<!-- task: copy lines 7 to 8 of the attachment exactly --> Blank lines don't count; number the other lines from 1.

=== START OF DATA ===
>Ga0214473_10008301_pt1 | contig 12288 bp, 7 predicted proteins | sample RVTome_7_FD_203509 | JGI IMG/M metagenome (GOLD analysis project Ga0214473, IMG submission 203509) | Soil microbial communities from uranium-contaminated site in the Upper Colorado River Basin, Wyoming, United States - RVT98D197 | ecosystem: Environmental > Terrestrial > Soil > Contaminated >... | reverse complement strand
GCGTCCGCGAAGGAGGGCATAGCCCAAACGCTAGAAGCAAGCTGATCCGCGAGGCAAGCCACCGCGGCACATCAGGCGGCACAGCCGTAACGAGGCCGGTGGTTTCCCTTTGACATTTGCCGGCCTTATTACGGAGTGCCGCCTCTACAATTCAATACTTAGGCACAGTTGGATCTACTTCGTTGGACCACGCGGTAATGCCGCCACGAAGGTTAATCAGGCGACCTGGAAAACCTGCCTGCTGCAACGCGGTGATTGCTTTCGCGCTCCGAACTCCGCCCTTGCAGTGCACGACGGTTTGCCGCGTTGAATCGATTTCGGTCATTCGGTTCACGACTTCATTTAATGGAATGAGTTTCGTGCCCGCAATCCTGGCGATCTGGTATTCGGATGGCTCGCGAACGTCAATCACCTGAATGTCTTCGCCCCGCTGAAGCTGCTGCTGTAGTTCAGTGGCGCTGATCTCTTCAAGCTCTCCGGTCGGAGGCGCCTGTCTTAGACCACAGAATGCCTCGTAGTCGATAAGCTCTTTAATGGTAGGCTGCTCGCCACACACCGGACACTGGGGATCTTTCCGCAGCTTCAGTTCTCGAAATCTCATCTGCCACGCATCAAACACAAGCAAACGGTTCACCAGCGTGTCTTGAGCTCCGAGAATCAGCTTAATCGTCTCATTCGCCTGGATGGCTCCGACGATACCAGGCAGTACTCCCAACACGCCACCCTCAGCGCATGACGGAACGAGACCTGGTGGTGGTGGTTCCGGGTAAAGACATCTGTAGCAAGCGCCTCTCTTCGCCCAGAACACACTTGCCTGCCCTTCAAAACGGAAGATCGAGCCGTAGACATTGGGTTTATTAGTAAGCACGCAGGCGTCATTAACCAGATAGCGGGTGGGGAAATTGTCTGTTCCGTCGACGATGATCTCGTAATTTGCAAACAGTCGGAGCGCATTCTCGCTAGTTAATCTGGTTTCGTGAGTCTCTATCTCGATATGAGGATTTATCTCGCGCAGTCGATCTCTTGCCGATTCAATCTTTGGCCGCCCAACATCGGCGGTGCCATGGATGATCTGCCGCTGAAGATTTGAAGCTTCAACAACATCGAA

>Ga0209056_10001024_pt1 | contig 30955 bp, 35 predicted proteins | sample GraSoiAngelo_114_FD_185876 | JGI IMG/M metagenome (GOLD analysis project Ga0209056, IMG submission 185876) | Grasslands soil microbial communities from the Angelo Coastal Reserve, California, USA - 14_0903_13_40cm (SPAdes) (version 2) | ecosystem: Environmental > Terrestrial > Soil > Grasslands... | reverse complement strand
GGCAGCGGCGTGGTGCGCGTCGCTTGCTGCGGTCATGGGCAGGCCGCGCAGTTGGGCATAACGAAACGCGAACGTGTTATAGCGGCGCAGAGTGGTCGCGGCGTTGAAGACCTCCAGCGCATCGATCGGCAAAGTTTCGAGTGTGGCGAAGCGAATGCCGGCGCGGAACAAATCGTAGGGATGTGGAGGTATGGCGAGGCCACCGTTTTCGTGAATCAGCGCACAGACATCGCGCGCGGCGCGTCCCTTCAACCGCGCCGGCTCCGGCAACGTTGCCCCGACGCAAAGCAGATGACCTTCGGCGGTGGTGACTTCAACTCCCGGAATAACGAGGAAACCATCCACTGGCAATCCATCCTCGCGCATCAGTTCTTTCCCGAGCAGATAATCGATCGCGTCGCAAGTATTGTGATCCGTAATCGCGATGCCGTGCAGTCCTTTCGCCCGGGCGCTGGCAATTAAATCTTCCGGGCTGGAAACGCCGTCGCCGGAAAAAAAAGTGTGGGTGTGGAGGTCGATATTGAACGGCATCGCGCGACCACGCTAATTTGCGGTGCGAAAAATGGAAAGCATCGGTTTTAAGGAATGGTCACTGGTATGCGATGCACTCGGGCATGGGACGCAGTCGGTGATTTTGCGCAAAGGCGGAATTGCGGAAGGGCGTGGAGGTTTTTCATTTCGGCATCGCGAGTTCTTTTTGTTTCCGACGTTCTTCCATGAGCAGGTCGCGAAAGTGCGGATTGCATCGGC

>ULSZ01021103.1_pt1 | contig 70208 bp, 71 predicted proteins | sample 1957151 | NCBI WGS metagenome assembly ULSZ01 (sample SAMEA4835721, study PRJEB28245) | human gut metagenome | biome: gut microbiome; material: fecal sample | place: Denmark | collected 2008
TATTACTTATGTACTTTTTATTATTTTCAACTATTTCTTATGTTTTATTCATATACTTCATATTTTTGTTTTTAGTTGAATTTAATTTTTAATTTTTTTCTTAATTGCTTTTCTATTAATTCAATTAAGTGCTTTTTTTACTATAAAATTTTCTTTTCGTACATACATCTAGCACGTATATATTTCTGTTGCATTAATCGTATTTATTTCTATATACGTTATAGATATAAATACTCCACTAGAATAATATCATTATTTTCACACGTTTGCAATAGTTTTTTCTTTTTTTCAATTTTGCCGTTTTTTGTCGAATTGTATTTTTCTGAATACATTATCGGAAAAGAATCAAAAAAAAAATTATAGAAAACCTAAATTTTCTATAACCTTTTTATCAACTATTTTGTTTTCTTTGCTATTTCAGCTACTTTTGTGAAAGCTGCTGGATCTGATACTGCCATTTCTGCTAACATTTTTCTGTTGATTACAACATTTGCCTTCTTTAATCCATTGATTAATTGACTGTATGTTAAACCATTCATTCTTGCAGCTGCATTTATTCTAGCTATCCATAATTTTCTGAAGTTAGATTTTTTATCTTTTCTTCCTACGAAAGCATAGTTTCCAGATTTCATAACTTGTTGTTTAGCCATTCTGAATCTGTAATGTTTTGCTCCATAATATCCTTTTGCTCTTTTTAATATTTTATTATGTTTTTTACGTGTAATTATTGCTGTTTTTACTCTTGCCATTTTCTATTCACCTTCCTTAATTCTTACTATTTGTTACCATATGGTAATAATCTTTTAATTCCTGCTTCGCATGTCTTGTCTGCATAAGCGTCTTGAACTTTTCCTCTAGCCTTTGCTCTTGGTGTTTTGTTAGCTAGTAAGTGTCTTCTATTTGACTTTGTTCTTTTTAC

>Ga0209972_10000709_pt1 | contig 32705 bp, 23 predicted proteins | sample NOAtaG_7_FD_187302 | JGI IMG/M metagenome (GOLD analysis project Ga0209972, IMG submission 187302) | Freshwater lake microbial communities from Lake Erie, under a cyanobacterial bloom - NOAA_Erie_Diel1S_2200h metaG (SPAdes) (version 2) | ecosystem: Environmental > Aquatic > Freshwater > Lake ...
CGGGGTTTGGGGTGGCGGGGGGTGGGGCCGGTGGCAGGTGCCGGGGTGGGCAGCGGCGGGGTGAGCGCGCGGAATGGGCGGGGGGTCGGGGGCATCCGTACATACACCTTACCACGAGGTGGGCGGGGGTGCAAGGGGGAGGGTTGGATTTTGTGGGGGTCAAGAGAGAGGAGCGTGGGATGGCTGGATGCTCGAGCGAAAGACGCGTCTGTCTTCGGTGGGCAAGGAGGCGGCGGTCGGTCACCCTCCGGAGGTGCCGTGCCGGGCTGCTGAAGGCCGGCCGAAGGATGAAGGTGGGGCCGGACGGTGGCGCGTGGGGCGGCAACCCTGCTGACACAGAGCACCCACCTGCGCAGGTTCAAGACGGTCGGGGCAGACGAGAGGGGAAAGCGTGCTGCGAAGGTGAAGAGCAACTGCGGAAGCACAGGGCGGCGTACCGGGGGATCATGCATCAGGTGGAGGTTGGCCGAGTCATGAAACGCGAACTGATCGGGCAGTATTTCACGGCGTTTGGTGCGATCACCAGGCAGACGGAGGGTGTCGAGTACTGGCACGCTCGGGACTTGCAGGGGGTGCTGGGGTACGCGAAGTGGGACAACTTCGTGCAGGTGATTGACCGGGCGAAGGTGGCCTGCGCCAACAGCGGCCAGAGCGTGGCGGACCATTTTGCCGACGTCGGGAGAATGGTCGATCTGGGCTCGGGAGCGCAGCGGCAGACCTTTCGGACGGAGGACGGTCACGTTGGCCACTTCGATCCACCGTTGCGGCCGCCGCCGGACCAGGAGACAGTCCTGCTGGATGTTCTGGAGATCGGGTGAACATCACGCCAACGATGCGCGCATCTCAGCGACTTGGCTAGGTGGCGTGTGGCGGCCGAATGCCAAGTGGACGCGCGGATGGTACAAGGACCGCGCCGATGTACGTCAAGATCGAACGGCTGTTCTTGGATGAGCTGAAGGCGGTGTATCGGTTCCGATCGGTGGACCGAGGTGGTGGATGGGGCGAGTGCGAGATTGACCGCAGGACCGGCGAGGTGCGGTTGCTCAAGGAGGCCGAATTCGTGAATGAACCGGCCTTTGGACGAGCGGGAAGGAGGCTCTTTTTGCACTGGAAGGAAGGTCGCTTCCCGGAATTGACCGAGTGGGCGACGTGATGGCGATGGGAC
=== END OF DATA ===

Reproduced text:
>Ga0209972_10000709_pt1 | contig 32705 bp, 23 predicted proteins | sample NOAtaG_7_FD_187302 | JGI IMG/M metagenome (GOLD analysis project Ga0209972, IMG submission 187302) | Freshwater lake microbial communities from Lake Erie, under a cyanobacterial bloom - NOAA_Erie_Diel1S_2200h metaG (SPAdes) (version 2) | ecosystem: Environmental > Aquatic > Freshwater > Lake ...
CGGGGTTTGGGGTGGCGGGGGGTGGGGCCGGTGGCAGGTGCCGGGGTGGGCAGCGGCGGGGTGAGCGCGCGGAATGGGCGGGGGGTCGGGGGCATCCGTACATACACCTTACCACGAGGTGGGCGGGGGTGCAAGGGGGAGGGTTGGATTTTGTGGGGGTCAAGAGAGAGGAGCGTGGGATGGCTGGATGCTCGAGCGAAAGACGCGTCTGTCTTCGGTGGGCAAGGAGGCGGCGGTCGGTCACCCTCCGGAGGTGCCGTGCCGGGCTGCTGAAGGCCGGCCGAAGGATGAAGGTGGGGCCGGACGGTGGCGCGTGGGGCGGCAACCCTGCTGACACAGAGCACCCACCTGCGCAGGTTCAAGACGGTCGGGGCAGACGAGAGGGGAAAGCGTGCTGCGAAGGTGAAGAGCAACTGCGGAAGCACAGGGCGGCGTACCGGGGGATCATGCATCAGGTGGAGGTTGGCCGAGTCATGAAACGCGAACTGATCGGGCAGTATTTCACGGCGTTTGGTGCGATCACCAGGCAGACGGAGGGTGTCGAGTACTGGCACGCTCGGGACTTGCAGGGGGTGCTGGGGTACGCGAAGTGGGACAACTTCGTGCAGGTGATTGACCGGGCGAAGGTGGCCTGCGCCAACAGCGGCCAGAGCGTGGCGGACCATTTTGCCGACGTCGGGAGAATGGTCGATCTGGGCTCGGGAGCGCAGCGGCAGACCTTTCGGACGGAGGACGGTCACGTTGGCCACTTCGATCCACCGTTGCGGCCGCCGCCGGACCAGGAGACAGTCCTGCTGGATGTTCTGGAGATCGGGTGAACATCACGCCAACGATGCGCGCATCTCAGCGACTTGGCTAGGTGGCGTGTGGCGGCCGAATGCCAAGTGGACGCGCGGATGGTACAAGGACCGCGCCGATGTACGTCAAGATCGAACGGCTGTTCTTGGATGAGCTGAAGGCGGTGTATCGGTTCCGATCGGTGGACCGAGGTGGTGGATGGGGCGAGTGCGAGATTGACCGCAGGACCGGCGAGGTGCGGTTGCTCAAGGAGGCCGAATTCGTGAATGAACCGGCCTTTGGACGAGCGGGAAGGAGGCTCTTTTTGCACTGGAAGGAAGGTCGCTTCCCGGAATTGACCGAGTGGGCGACGTGATGGCGATGGGAC